What you are about to read is true, as far as anyone can remember it. It’s an adventure that I’ve always wanted to share. This is the story of an ox of a man who died just as he lived: very remarkably. This story will take you around the world, from the oldest village in Germany, to the coastal wilderness of Desolation Sound, to the tropical climes of the South Seas. This is the story of Bernard the German.
I’ll never forget the first time I first ever laid eyes on the mighty Bernard the German. I was in my late 20s (around 1999), and I hadn’t been to Desolation Sound in many years. My parents had dragged me to our family cabin on the lonely shores of the Sound throughout my childhood, but as soon as I was old enough, I defiantly stayed away for over a decade.
When my boisterous bunch of friends found out I had access to a cabin in the wilderness, they eventually convinced me to return. Much had changed in Desolation Sound since I was a kid, most notably the death of our old family friend Nancy Crowther, the legendary Cougar Queen of Okeover Inlet. But other salty characters who clung to the coast like barnacles had moved in to take her place, and I was about to come across the biggest one of them all.
When my friends and I finally arrived at the Okeover government wharf at the very northern end of the Sunshine Coast, my pals showed much more blatant excitement than my hesitancy upon returning. My friends considered the Cannonball Run between ferries a great journey from the city – driving until you could drive no further, past towns like Gibsons, Sechelt, and Powell River – playing hacky sack and sitting in the sun at the very same ferry terminals that I found so terminally boring as a child.
When we reached the end of Malaspina Road, we were able to drive our cars right up onto the Okeover wharf, the tires thump, thump, thumping as we rolled over each plank. When we climbed out of our cars, our nostrils filled with the scents of autumn on the coast: cool salt air, decaying leaves and gasoline.
I had to admit that it was invigorating, and hard to believe it was the place I had so steadfastly been avoiding for years. But such is the walkabout that you sometimes have to take to eventually realize the place you value most.
My pals certainly didn’t hold back: they let out exclaims of wonder at the oceanic beauty that surrounded them in the giant falling maple leaves. “Why didn’t you tell us about this place sooner?” they barked.
We proceeded to load our little aluminum skiff with the primary supplies we had brought for the weekend: physically staggering amounts of canned beer, sinking the boat lower and lower into the water with each flat. My friends couldn’t wait to motor north for a 72-hour lost weekend, across glassy inlets, towards craggy, forested mountains and a hungover unknown.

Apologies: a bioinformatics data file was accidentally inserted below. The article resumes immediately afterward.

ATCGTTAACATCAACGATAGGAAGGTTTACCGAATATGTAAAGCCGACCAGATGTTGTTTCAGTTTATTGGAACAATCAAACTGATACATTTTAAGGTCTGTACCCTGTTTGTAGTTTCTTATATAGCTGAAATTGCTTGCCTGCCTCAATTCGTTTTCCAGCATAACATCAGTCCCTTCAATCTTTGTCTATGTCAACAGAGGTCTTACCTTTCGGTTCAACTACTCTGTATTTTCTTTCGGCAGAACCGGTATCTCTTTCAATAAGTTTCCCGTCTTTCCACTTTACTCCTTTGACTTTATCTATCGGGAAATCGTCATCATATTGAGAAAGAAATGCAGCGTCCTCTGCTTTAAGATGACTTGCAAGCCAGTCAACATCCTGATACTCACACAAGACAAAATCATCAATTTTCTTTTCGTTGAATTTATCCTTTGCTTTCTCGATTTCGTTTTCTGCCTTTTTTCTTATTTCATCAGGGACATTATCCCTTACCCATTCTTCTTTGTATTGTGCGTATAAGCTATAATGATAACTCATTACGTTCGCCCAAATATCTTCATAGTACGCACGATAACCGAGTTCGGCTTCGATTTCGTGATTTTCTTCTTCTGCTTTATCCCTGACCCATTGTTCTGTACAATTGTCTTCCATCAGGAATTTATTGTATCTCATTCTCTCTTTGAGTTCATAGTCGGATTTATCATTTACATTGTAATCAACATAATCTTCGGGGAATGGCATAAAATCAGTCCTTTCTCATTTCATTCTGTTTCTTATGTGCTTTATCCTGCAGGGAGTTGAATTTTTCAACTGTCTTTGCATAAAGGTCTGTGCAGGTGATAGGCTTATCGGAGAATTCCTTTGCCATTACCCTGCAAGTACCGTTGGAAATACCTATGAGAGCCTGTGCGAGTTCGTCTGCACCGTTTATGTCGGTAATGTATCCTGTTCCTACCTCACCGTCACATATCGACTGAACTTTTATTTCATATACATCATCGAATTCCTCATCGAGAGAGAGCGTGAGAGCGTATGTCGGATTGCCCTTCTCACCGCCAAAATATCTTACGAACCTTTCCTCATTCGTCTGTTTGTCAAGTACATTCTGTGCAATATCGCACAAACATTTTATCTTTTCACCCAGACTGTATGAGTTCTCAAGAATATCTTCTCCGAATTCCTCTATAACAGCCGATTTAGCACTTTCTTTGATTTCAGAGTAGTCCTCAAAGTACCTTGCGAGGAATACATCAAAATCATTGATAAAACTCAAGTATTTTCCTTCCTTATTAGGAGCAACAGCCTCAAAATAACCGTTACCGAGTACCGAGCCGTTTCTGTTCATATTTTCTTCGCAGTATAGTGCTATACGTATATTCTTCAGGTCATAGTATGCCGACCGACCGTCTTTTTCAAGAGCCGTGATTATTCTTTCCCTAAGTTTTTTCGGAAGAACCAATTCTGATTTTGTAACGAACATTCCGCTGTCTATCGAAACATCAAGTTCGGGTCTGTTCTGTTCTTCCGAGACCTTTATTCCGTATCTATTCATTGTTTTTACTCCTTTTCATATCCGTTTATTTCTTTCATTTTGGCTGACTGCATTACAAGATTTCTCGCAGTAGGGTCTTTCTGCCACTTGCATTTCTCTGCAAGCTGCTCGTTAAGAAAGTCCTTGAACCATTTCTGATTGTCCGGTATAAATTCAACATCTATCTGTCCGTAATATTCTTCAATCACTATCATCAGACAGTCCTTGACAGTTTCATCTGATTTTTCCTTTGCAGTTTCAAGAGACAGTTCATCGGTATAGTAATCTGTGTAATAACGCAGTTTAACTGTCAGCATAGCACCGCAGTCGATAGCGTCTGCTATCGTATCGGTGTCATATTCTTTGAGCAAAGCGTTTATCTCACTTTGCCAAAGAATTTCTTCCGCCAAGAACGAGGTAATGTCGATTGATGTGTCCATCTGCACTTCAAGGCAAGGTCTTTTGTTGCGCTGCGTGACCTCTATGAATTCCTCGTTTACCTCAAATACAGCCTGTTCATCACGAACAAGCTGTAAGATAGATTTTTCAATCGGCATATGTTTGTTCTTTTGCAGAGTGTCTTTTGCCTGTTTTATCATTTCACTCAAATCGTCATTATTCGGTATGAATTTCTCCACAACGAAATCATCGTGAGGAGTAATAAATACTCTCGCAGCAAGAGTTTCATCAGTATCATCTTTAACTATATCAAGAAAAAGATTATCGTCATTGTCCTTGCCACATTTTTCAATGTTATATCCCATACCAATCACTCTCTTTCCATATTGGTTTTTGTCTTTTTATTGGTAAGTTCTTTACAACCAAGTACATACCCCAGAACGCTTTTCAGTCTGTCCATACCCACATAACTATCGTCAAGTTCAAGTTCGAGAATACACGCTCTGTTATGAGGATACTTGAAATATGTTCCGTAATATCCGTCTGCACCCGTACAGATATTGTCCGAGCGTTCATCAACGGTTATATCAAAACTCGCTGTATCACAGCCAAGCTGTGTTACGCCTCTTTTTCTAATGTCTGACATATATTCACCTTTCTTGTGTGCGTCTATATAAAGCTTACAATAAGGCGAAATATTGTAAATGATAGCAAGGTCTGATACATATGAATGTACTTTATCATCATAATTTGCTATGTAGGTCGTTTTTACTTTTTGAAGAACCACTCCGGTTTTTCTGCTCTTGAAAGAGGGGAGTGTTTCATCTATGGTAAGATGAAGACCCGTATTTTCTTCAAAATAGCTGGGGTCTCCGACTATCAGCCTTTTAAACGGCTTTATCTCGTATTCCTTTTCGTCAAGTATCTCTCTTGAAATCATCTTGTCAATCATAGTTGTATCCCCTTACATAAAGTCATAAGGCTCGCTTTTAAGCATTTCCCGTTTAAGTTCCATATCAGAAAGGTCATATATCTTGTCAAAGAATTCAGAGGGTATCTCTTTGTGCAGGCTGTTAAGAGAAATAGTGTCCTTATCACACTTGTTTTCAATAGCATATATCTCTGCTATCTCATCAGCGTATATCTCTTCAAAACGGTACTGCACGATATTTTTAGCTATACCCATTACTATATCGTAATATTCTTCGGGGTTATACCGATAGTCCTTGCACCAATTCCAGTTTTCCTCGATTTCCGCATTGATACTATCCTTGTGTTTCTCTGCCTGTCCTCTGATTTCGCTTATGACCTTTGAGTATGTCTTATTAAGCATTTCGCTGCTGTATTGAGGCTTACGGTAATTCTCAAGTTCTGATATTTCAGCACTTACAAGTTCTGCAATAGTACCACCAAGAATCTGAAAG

After the skiff was loaded with enough beer to keep a liquor store supplied for a month, my friend Rory ran back up to the road to park his car, which he had temporarily left in an ad-hoc loading zone of sorts.
Rory hopped behind the wheel of his ’84 Mazda and was just about to turn the key when he felt a heavy impact from behind. A big, white pickup truck had backed directly into Rory’s car with a loud crunch.
Rory was a blond and gangly fellow, and had the impunity and the self-righteousness that many young men in their 20s possess. He jumped out of his Mazda, surveyed his crumpled rear bumper, and proceeded to lose it. He raised his arms skyward with indignation. “What the hell was that, you stupid idiot?”
The driver’s side door of the big white pickup truck opened very slowly. A mountain of a man stepped out.
When he planted both of his extremely large, knee-high rubber boots onto the gravel, it was as if you could feel the earth shake. He wore canvas overalls, a blue and red checkered mackinaw jacket, and an crumpled Edmonton Oilers baseball cap. His hands were the size of grizzly paws.
He had deep-set, dark eyes that glared over a thick, black, curled moustache, the kind you’d see on the bartender in old photos of saloons in the Wild West. When his barrel-chested frame reached his full height, this bear of a man was well over six feet tall. Rory looked up and took a step back.
From my dad’s description, I knew that this giant must be Bernard the German, and he wasn’t happy. One of the last things my dad told me when he handed me the keys for the cabin was to be respectful towards our new neighbours. This wasn’t the start I was looking for.
So began my first sighting of Bernard the German, an utterly imposing figure who would loom large and influential in my life until his tragic and bizarre death.
But who was this larger than life man? How did he get to the end of the road? And what did he do to my friend Rory?
You’ll find out in the coming chapters of Bernard the German.
Grant Lawrence is an award-winning author and a CBC personality who considers Powell River and Desolation Sound his second home. "Bernard the German" is currently also airing as a weekly radio serial on North by Northwest, CBC Radio One in BC. Anyone with stories or photos they would like to share of Bernard "The German" Krieger, can send an email to email@example.com.